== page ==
2017 Kia Soul Turbo first drive review


The Soul hatchback has been very, very good to Kia.

Where some car companies believe in their most expensive products to exemplify their respective brand identities, Kia has turned to the chance popularity of its compact hatchback to embody the image of a brand in transition.

The way Kia explains it, the Soul was a gamble—at a moment when small, boxy hatchbacks/crossovers were first in demand—that has paid dividends for the way people look at the brand. Several hundred thousand units and well into its second generation, Kia is letting the almost-premium Soul speak for itself.

Lest the Soul become tired midway through its life cycle, Kia has implanted a 201-horsepower turbocharged 1.6-liter turbocharged inline-4 into its poky hatch, reinvigorating it in a meaningful way. A 7-speed dual-clutch automatic transmission routes all the power to the front wheels.

2017 Kia Soul Turbo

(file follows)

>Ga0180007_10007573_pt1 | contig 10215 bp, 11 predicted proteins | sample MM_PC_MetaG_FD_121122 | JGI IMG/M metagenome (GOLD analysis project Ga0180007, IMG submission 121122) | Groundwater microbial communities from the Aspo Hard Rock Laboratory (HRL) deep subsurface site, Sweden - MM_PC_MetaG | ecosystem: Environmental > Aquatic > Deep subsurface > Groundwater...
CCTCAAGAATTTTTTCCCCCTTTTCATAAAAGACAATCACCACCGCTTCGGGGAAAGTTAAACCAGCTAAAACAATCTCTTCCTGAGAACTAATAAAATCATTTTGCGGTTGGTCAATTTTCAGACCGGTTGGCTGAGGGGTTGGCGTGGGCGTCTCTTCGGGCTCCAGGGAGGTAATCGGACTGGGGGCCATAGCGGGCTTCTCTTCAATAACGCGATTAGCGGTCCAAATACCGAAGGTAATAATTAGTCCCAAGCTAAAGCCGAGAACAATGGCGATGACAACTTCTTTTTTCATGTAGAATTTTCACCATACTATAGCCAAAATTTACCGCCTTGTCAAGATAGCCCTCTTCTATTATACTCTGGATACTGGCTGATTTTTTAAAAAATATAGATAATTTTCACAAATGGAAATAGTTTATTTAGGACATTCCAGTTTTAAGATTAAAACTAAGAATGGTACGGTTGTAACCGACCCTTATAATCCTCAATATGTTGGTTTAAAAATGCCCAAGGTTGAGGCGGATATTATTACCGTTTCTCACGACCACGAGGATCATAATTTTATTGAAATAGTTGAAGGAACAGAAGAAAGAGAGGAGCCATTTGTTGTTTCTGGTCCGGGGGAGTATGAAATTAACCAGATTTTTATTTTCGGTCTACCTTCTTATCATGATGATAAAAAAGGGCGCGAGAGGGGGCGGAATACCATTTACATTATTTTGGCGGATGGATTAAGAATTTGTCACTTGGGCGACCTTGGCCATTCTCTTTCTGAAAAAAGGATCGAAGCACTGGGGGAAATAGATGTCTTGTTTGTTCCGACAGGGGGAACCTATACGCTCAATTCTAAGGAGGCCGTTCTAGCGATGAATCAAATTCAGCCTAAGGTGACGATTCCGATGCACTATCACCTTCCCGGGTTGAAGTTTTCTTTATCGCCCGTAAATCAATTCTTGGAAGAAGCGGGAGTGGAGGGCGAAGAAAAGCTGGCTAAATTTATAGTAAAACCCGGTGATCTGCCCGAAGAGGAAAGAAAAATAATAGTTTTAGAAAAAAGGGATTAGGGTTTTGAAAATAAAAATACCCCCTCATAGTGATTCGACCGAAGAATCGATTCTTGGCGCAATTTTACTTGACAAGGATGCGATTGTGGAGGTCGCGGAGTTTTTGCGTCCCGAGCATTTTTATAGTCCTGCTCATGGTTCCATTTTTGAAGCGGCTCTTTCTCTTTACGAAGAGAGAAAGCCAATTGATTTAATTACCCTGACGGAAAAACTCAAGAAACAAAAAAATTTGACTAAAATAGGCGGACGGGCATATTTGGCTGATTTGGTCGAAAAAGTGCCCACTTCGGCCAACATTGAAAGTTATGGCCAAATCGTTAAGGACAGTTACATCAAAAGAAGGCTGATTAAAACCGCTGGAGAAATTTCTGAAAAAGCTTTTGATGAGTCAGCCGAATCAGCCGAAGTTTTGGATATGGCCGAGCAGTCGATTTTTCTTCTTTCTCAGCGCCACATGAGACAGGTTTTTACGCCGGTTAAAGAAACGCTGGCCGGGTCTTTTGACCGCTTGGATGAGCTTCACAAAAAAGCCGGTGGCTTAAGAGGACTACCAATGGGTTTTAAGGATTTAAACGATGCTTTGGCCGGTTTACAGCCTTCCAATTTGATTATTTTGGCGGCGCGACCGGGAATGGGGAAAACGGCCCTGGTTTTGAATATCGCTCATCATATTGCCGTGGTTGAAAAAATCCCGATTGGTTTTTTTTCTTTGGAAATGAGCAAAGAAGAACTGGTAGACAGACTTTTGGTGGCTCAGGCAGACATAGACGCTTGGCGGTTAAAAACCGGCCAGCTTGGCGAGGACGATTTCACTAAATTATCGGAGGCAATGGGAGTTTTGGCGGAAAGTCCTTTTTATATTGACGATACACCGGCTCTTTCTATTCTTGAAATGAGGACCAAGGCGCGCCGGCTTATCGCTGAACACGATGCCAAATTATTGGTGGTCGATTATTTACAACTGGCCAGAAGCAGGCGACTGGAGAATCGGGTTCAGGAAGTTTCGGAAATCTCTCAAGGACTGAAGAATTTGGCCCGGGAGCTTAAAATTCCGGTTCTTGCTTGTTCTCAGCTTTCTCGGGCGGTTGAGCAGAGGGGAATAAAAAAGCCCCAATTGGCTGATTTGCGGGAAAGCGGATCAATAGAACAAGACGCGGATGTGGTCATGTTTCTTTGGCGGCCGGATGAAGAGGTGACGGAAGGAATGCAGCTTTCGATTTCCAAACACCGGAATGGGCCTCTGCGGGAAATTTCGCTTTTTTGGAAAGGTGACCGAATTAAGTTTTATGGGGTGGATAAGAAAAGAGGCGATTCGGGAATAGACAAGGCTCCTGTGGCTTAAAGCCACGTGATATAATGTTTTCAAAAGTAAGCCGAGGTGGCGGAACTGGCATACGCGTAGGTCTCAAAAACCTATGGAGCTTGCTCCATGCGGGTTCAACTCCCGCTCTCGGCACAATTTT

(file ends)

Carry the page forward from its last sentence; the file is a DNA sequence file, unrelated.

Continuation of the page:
2017 Kia Soul Turbo

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If that combination sounds familiar, that’s because it’s also offered in the recently tested 2017 Hyundai Elantra Sport, as well as other Hyundai and Kia products. Yes, the turbocharged Soul sports a distinct, lower grille housing that you’ll immediately recognize, as well as revised headlamps, more USB ports inside, and subtle cosmetic alterations, but this powertrain is the most significant upgrade.

The good news is that the addition of the 1.6-liter turbo enhances everything we already enjoy about driving the Soul, and addresses two of our sticking points: a “hunting” automatic transmission, and “lackluster” fuel economy. The 7-speed dual-clutch transmission is refined and shifts quickly and smoothly, with minimal lurch from a standstill. Only the steepest uphill slopes of San Francisco enabled the Soul’s tendency to roll back a bit without serious pressure on the gas pedal.

And this more powerful Soul is actually less thirsty than its siblings, returning 26 mpg city and 31 highway. Considering the Soul’s upright, wind tunnel-challenged shape, that’s an impressive—and repeatable, as we found out over 100 miles of highway driving—return.

Our only remaining gripe? Engine noise at and above 4,000 rpm is still harsh and unrefined, sounding something between a vacuum cleaner and a hair dryer. The VTEC effect, this is not. Some polish, however, is all that separates the Soul’s new powertrain from overwhelmingly winning us over.


 
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